Why are so many organizations innovative and creative when they begin their lives but become hidebound and conservative as they age? This presentation uses a novel conception of the creative process derived from looking at organizations as natural systems. In the numerous modules that make up this presentation, the ‘ecodynamics’ of leadership and creativity become clear. It shows clearly how successful firms can become ‘scale-bound’ as they grow – operating at progressively higher levels of abstraction. Their processes can work well for some time, provided the environment does not change! When it does they may find themselves in territories for which they have no strategic maps and facing risks of which they are unaware. Now they have to ‘rescale’ their organizations, getting back to their innovative roots to find the processes of learning and creativity that they can use to renew themselves. Passion, reason and power in the form of tools and settings can restore the creative tension and keep the organization in the “sweet zone”. The objective is to create small communities of interest and practice, so that engaged people can immerse themselves in experimentation at the edges of the organization.

“Crisis & Renewal: Finding Opportunity in Adversity”
(Another, highly popular topic)

No one likes crisis, but despite our wishes to the contrary the course of civilization’s progress is neither smooth nor sure. To a considerable and largely unacknowledged extent society and its component organizations advance strategically by accident, economically by windfall and politically by disaster. Armies are reformed only after defeats; safety regulations are introduced after accidents; and firms only change strategies after significant reversals. On the other side of the balance, blockbuster products seem to emerge from nowhere and companies you have never heard of ride trends to fame and fortune. This isn’t just chance. It seems that human organizations don’t change when they want to; they change when they have to, when they feel compelled to change. At the personal level this thought is captured in the old adage that “People don’t change when they see the light; they change when they feel the heat.” This presentation, which can be customized to fit any organization’s situation, examines why crisis is such a powerful catalyst for change and how you can harness its power in your organization with practical actions. Economic meltdowns create opportunities for change and it helps if you can find the opportunities in adversity.

“The Architecture of Choice” (an increasingly popular topic)

Our minds are not rational in a logical sense, but they are rational in an ecological way, that is they have evolved to extract cues for action in the specific circumstances in which they find themselves. This means that we can act our way into better ways of thinking even more readily than thinking our way into better ways of acting. In this ground-breaking presentation I show how dependent we are on context to function effectively. “Smart” contexts can make the average person clever; “dumb” contexts can make even the cleverest person seem dull. The architecture of choice is about the design of smart contexts that continually invite people to do the “right thing.”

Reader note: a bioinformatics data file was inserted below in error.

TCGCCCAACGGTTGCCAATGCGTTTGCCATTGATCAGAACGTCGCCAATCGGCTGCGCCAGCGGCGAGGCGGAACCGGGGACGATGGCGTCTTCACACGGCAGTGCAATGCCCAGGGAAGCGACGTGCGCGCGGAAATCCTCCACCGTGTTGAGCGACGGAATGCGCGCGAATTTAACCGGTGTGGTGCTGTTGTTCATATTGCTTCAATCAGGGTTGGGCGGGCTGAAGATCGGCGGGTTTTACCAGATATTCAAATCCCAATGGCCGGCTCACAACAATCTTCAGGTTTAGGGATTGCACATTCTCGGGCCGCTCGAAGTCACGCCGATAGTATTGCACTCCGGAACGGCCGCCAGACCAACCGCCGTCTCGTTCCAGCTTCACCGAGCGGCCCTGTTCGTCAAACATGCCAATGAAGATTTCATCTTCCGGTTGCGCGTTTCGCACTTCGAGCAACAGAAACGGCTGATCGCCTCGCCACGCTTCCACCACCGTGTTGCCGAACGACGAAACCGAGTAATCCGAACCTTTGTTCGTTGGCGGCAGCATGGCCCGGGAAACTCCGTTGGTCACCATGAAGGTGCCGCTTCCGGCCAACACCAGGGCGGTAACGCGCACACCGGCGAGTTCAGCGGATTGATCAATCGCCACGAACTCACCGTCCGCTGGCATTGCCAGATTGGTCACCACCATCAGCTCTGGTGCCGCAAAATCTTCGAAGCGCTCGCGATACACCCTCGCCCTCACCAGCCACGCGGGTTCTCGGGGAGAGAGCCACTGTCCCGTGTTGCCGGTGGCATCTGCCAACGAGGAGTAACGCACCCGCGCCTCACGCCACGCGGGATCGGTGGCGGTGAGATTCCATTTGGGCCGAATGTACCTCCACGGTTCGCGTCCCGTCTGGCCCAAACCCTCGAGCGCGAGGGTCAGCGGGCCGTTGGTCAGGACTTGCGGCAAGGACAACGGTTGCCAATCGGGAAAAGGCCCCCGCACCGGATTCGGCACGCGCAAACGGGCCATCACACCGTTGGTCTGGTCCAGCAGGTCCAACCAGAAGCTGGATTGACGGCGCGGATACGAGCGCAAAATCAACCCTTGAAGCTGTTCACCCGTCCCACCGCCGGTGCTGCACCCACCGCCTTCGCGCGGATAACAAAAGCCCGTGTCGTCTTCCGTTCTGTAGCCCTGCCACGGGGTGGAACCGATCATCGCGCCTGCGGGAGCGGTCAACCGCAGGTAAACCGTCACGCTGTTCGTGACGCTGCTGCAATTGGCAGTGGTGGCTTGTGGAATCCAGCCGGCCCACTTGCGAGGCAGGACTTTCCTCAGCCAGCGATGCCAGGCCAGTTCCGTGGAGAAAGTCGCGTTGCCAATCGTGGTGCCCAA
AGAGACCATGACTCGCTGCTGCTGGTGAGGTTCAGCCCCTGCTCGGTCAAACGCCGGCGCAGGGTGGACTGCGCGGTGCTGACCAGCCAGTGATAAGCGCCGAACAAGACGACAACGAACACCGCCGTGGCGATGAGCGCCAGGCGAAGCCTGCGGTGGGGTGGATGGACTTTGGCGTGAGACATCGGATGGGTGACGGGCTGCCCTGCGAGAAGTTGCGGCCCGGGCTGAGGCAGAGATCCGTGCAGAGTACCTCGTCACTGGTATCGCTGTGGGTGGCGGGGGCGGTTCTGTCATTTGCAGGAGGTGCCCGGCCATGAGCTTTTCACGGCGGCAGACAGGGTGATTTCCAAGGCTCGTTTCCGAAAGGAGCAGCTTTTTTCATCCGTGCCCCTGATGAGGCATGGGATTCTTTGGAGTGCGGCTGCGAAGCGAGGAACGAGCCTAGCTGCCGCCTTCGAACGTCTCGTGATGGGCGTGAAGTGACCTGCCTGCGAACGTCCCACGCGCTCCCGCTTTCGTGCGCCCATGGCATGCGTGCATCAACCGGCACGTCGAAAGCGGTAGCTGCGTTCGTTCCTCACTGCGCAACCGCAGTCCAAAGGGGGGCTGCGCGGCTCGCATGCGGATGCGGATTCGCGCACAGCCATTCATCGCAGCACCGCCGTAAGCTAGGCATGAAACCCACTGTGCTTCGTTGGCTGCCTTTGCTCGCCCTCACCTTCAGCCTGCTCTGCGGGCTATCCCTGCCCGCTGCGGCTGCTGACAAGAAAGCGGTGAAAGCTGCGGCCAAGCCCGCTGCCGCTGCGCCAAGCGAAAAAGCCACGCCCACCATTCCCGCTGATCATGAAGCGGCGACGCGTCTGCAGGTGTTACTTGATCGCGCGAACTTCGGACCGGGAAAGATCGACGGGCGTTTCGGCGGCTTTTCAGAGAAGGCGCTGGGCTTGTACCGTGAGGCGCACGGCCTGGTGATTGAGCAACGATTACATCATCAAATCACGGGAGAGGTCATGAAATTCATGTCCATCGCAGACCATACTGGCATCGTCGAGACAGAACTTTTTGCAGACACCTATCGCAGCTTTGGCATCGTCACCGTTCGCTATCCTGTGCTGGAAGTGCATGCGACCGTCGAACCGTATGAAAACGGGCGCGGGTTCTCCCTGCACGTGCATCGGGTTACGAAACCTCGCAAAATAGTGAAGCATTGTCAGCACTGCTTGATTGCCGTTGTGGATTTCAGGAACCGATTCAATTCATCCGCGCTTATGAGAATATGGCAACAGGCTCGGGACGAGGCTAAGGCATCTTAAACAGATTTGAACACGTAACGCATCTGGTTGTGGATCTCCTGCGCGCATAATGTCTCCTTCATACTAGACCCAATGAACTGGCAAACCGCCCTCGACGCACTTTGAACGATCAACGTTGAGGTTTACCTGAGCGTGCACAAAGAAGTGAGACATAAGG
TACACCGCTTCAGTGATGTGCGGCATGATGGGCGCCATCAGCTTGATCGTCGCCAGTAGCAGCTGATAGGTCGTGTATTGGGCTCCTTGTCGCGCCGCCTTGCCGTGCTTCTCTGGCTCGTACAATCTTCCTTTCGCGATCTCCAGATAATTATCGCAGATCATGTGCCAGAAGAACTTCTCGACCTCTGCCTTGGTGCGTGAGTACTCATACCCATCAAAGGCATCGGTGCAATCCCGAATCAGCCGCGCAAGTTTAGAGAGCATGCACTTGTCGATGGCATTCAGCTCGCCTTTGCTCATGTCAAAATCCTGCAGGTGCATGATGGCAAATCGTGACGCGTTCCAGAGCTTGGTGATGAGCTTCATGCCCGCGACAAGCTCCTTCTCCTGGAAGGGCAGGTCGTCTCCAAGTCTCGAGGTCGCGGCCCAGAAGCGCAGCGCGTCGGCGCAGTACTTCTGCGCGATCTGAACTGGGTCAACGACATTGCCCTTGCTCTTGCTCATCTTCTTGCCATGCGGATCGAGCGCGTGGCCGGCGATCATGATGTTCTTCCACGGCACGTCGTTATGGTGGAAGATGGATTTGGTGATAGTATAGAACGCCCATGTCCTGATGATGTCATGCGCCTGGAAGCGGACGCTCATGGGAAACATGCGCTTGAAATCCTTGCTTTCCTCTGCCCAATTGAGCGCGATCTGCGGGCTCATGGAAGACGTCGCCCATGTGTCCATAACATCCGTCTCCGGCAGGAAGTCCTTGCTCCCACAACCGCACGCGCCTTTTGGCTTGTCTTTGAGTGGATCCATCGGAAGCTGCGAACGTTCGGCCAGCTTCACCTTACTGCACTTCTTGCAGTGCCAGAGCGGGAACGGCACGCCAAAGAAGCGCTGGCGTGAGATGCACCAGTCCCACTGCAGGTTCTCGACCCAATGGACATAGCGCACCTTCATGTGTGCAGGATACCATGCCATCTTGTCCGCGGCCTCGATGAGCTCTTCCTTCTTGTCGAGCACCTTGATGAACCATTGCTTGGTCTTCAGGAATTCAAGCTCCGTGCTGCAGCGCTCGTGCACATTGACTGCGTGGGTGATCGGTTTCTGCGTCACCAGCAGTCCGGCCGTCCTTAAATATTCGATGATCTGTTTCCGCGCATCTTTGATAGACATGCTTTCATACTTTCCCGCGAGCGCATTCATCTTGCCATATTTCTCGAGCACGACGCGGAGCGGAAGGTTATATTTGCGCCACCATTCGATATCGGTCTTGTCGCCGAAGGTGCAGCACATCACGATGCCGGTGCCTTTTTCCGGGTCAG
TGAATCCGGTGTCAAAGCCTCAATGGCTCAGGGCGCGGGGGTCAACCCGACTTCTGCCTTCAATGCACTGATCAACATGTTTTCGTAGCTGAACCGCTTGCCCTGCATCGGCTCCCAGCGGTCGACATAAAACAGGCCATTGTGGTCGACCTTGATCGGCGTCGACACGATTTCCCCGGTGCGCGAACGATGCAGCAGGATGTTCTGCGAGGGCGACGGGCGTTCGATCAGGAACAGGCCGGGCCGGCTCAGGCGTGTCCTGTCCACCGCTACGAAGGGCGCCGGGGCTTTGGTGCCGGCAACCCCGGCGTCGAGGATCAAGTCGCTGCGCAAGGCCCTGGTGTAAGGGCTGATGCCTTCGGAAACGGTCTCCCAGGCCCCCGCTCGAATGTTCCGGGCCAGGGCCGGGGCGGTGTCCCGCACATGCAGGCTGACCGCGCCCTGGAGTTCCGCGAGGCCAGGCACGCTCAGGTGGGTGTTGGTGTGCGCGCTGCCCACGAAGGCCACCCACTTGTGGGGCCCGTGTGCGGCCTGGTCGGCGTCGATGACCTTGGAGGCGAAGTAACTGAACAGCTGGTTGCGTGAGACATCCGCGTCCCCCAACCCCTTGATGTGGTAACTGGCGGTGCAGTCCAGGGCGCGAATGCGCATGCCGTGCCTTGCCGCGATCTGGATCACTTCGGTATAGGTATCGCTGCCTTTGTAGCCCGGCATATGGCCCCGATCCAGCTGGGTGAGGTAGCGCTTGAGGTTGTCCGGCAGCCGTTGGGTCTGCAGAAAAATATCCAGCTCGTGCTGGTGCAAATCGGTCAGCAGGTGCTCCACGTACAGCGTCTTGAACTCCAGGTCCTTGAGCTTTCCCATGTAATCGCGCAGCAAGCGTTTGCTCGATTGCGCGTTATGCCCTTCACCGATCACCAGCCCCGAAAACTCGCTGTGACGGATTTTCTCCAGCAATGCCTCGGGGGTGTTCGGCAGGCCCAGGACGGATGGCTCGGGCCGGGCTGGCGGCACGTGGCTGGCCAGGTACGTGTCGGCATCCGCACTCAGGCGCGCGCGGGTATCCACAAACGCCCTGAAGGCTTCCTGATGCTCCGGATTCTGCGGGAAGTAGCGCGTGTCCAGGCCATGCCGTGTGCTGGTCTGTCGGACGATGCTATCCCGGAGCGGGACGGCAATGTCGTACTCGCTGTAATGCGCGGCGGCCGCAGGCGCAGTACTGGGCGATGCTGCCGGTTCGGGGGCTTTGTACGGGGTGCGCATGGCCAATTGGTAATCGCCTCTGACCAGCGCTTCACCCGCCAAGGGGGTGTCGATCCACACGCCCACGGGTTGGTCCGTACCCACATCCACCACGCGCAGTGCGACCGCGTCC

Boxes and Bubbles: the Management of Change (an old favourite)

Based upon my best-selling Harvard Business Review article, this presentation covers the experiences of the management team of a fast growing, acquisition-oriented conglomerate who were themselves taken over in a wildly over-leveraged buyout on the eve of a serious business recession. The presentation deals with management’s reactions to the bewildering world in which they found themselves and how they changed their concepts and their practices to successfully handle the turbulence. The lessons drawn have wide application to all kinds of organizations undergoing rapid, discontinuous change.

Hunters and Herders – The Challenge of Organizational Renewal
(Another favourite)

The nomadic hunting/foraging band, self-organizing and resilient, was mankind’s original learning organization and an understanding of their dynamics is directly relevant to organizational issues today. In this presentation, the hunter’s egalitarian mode of life is contrasted with that of the herders and their hierarchical structure. The social dynamics and physical contexts that compel hunters to become herders are shown to exist within our modern organizations. This leads participants to a new understanding of the requirements for organizational renewal and the difficulties they may encounter on the way.